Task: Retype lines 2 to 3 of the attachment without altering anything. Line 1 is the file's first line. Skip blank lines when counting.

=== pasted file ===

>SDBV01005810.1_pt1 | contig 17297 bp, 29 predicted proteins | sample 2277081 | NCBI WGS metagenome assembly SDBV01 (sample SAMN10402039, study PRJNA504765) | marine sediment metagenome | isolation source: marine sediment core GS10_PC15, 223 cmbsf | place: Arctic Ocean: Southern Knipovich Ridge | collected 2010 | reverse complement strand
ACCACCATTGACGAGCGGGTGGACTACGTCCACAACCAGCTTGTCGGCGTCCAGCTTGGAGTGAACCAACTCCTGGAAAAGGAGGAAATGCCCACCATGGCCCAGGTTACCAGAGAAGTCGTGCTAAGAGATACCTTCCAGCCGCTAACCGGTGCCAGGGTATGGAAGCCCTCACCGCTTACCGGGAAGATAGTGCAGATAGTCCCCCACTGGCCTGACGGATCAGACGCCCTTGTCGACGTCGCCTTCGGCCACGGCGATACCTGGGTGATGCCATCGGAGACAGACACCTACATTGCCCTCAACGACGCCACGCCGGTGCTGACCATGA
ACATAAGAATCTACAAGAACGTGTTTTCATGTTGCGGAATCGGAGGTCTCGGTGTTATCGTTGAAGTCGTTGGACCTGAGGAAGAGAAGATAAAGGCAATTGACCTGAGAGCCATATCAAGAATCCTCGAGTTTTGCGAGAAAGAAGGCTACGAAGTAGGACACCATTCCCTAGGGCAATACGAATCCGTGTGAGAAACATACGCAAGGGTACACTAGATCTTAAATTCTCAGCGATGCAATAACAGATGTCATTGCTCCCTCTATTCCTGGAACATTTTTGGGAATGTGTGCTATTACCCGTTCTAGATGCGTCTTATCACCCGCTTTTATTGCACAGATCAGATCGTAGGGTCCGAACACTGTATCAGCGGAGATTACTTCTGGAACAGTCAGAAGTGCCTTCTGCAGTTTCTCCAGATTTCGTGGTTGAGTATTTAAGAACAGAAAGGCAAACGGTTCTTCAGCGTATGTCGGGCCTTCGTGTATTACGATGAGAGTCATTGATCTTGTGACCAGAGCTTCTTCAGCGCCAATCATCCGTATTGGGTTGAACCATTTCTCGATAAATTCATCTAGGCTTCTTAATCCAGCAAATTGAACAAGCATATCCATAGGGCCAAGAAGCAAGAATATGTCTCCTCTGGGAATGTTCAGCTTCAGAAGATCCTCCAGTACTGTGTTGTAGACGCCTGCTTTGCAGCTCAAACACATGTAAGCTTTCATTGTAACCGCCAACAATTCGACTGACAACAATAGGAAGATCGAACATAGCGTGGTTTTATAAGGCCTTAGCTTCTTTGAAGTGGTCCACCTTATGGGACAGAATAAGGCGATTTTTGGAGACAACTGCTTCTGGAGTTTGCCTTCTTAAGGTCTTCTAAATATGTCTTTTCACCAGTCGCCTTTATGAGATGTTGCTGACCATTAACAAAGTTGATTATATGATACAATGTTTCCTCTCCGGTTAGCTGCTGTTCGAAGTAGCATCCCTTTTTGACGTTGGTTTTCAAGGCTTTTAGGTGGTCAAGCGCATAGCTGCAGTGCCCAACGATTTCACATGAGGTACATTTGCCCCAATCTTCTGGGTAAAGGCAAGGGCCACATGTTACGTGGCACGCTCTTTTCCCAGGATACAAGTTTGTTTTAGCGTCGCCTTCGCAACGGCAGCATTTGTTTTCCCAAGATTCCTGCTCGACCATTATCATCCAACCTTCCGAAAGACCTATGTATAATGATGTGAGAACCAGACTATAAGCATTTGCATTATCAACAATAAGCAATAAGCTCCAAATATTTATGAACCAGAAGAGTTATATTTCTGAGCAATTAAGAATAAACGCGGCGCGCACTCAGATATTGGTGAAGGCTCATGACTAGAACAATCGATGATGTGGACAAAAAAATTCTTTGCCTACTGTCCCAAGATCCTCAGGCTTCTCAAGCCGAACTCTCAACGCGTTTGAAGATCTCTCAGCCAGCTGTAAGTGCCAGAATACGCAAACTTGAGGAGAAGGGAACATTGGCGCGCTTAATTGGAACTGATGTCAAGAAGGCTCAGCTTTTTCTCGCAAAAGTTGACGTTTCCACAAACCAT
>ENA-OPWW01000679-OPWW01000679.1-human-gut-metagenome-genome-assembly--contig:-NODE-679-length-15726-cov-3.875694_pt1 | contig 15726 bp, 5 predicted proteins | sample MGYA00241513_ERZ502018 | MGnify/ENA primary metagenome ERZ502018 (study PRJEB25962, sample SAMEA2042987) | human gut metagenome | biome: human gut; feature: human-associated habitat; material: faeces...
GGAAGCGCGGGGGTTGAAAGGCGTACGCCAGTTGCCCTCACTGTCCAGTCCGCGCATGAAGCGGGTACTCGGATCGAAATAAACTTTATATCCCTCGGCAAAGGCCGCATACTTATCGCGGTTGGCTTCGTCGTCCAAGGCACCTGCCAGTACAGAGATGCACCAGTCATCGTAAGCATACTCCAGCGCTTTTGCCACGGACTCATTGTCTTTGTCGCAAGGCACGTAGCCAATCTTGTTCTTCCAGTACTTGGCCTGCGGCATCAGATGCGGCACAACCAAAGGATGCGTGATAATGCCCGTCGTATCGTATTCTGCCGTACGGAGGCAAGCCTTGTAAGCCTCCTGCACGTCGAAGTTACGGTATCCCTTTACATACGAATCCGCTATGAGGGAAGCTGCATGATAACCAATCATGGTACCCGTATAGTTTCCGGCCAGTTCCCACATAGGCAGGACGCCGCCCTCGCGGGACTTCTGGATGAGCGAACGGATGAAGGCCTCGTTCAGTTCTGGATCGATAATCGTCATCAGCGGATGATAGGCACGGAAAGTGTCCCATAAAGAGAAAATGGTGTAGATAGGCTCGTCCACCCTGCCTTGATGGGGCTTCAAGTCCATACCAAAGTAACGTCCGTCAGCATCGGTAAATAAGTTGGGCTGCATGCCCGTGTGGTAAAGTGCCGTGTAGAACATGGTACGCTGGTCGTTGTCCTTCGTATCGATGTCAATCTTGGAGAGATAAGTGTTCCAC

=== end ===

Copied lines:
ACCACCATTGACGAGCGGGTGGACTACGTCCACAACCAGCTTGTCGGCGTCCAGCTTGGAGTGAACCAACTCCTGGAAAAGGAGGAAATGCCCACCATGGCCCAGGTTACCAGAGAAGTCGTGCTAAGAGATACCTTCCAGCCGCTAACCGGTGCCAGGGTATGGAAGCCCTCACCGCTTACCGGGAAGATAGTGCAGATAGTCCCCCACTGGCCTGACGGATCAGACGCCCTTGTCGACGTCGCCTTCGGCCACGGCGATACCTGGGTGATGCCATCGGAGACAGACACCTACATTGCCCTCAACGACGCCACGCCGGTGCTGACCATGA
ACATAAGAATCTACAAGAACGTGTTTTCATGTTGCGGAATCGGAGGTCTCGGTGTTATCGTTGAAGTCGTTGGACCTGAGGAAGAGAAGATAAAGGCAATTGACCTGAGAGCCATATCAAGAATCCTCGAGTTTTGCGAGAAAGAAGGCTACGAAGTAGGACACCATTCCCTAGGGCAATACGAATCCGTGTGAGAAACATACGCAAGGGTACACTAGATCTTAAATTCTCAGCGATGCAATAACAGATGTCATTGCTCCCTCTATTCCTGGAACATTTTTGGGAATGTGTGCTATTACCCGTTCTAGATGCGTCTTATCACCCGCTTTTATTGCACAGATCAGATCGTAGGGTCCGAACACTGTATCAGCGGAGATTACTTCTGGAACAGTCAGAAGTGCCTTCTGCAGTTTCTCCAGATTTCGTGGTTGAGTATTTAAGAACAGAAAGGCAAACGGTTCTTCAGCGTATGTCGGGCCTTCGTGTATTACGATGAGAGTCATTGATCTTGTGACCAGAGCTTCTTCAGCGCCAATCATCCGTATTGGGTTGAACCATTTCTCGATAAATTCATCTAGGCTTCTTAATCCAGCAAATTGAACAAGCATATCCATAGGGCCAAGAAGCAAGAATATGTCTCCTCTGGGAATGTTCAGCTTCAGAAGATCCTCCAGTACTGTGTTGTAGACGCCTGCTTTGCAGCTCAAACACATGTAAGCTTTCATTGTAACCGCCAACAATTCGACTGACAACAATAGGAAGATCGAACATAGCGTGGTTTTATAAGGCCTTAGCTTCTTTGAAGTGGTCCACCTTATGGGACAGAATAAGGCGATTTTTGGAGACAACTGCTTCTGGAGTTTGCCTTCTTAAGGTCTTCTAAATATGTCTTTTCACCAGTCGCCTTTATGAGATGTTGCTGACCATTAACAAAGTTGATTATATGATACAATGTTTCCTCTCCGGTTAGCTGCTGTTCGAAGTAGCATCCCTTTTTGACGTTGGTTTTCAAGGCTTTTAGGTGGTCAAGCGCATAGCTGCAGTGCCCAACGATTTCACATGAGGTACATTTGCCCCAATCTTCTGGGTAAAGGCAAGGGCCACATGTTACGTGGCACGCTCTTTTCCCAGGATACAAGTTTGTTTTAGCGTCGCCTTCGCAACGGCAGCATTTGTTTTCCCAAGATTCCTGCTCGACCATTATCATCCAACCTTCCGAAAGACCTATGTATAATGATGTGAGAACCAGACTATAAGCATTTGCATTATCAACAATAAGCAATAAGCTCCAAATATTTATGAACCAGAAGAGTTATATTTCTGAGCAATTAAGAATAAACGCGGCGCGCACTCAGATATTGGTGAAGGCTCATGACTAGAACAATCGATGATGTGGACAAAAAAATTCTTTGCCTACTGTCCCAAGATCCTCAGGCTTCTCAAGCCGAACTCTCAACGCGTTTGAAGATCTCTCAGCCAGCTGTAAGTGCCAGAATACGCAAACTTGAGGAGAAGGGAACATTGGCGCGCTTAATTGGAACTGATGTCAAGAAGGCTCAGCTTTTTCTCGCAAAAGTTGACGTTTCCACAAACCAT